Paper No. 3
Presentation Time: 1:40 PM
CONSTRAINING THE PROTEROZOIC GROWTH AND MODIFICATION OF THE WESTERN NORTH AMERICAN CRATON IN NORTHERN IDAHO USING MONAZITE AND XENOTIME PETROCHRONOLOGY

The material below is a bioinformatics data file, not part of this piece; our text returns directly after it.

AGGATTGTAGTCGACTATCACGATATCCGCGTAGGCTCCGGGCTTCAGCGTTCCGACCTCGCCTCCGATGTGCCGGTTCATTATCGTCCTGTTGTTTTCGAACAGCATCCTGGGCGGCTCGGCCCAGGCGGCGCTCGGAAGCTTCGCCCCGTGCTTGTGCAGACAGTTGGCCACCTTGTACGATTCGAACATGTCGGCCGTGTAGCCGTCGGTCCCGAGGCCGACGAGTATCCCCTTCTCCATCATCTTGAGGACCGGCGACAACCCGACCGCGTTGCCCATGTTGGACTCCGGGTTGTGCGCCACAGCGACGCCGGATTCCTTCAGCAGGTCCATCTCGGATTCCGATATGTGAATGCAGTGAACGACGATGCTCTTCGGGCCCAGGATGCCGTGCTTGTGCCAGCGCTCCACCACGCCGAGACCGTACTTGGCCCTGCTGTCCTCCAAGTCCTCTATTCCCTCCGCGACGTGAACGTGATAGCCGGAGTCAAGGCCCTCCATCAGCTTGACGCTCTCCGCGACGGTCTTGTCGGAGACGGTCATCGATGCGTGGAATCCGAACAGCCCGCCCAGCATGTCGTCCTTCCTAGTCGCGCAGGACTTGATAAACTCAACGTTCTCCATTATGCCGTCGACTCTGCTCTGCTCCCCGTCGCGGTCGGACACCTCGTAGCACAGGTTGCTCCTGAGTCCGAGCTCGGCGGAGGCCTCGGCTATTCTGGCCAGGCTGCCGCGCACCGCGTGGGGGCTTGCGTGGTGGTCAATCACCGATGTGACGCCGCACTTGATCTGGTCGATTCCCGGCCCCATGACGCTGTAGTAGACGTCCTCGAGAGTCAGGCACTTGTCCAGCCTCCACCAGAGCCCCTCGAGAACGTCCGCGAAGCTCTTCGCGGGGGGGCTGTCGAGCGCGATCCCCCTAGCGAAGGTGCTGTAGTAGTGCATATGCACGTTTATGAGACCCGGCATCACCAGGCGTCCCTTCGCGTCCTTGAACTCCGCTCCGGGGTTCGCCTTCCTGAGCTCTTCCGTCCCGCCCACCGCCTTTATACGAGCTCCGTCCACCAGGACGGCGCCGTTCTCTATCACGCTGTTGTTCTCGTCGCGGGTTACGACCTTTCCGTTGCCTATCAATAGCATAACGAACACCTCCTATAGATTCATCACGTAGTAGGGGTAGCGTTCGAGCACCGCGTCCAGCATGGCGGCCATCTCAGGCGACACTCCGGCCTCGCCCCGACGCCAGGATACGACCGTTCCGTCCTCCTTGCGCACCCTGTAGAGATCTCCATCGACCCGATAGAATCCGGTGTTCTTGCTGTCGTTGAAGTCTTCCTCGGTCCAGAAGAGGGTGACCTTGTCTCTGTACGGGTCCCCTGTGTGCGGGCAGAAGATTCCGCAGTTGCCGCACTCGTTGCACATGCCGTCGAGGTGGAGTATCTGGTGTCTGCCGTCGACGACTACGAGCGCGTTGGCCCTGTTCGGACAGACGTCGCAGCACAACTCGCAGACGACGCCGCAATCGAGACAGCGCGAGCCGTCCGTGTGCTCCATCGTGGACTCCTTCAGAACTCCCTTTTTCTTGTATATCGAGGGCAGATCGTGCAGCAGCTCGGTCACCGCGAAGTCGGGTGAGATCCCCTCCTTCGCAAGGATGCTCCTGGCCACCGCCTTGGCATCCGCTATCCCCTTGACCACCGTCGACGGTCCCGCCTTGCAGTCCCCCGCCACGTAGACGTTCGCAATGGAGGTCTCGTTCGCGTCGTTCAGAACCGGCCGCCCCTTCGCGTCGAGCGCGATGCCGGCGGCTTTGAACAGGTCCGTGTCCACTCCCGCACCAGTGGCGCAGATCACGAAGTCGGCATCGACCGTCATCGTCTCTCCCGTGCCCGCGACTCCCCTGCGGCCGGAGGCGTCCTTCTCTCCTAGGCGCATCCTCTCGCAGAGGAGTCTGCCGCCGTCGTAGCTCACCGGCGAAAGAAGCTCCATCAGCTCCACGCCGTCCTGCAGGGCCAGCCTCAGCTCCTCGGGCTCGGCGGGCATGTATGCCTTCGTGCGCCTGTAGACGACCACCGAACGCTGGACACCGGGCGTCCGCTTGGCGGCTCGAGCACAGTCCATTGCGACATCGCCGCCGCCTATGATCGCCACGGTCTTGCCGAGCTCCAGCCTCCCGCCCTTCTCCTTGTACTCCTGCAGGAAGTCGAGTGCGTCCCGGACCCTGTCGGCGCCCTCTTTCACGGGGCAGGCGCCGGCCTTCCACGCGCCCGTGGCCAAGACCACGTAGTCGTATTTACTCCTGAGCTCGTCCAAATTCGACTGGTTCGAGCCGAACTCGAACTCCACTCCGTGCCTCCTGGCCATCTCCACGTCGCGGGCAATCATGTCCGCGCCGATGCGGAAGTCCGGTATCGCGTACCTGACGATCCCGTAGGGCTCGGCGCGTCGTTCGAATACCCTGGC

Comprehensive understanding of tectonometamorphic processes requires an integrated approach to investigating P-T-t histories. Metamorphic terranes often preserve a variety of mineral microstructures and assemblages as well as dateable accessory phases that provide an opportunity to evaluate the tectonic evolution and timescales of geologic processes for a particular region. However, the common approach of obtaining geochronologic data from mineral separates is often hampered by the absence of a petrographic context, as well as the uncertainty in knowing exactly what event or portion of a P-T path is being dated. How accessory phase growth links to major phase reactions, such as the growth of garnet, is a critical piece of information in unraveling the history of metamorphic rocks with polyphase histories. The Clearwater area in northern Idaho contains rocks that record a wide variety of metamorphic, magmatic, and fluid-flow processes ranging in age from Mesoproterozoic to Eocene. Using isochemical phase diagrams, integrated with in situ laser ablation split stream (LASS) petrochronology of monazite and xenotime, these complex tectonic histories can be constrained. Within the Clearwater complex footwall, all monazite and xenotime grains that occur as inclusions in garnet are Mesoproterozoic, typically ranging in age from 1.48 to 1.30 Ga. This range of dates spans the deposition, rifting, and subsequent burial metamorphism and/or crustal thickening of the Belt Supergroup protolith sediments. Scarce monazite inclusions in kyanite yield 1.1 Ga ages. Within the western hanging wall, exclusively Mesoproterozoic Ar-Ar biotite and U-Pb monazite dates are preserved on the west side of the White Rock fault. The eastern hanging wall preserves Mesoproterozoic dates as inclusions in garnet and staurolite porphyroblasts, but matrix monazite grains record protracted Cretaceous tectonism. Coupled with geochemical and P-T data, these data indicate that a significant and protracted Mesoproterozoic metamorphic event affected a large region of rocks along the northwestern margin of the North American craton at 1.38-1.30 Ga.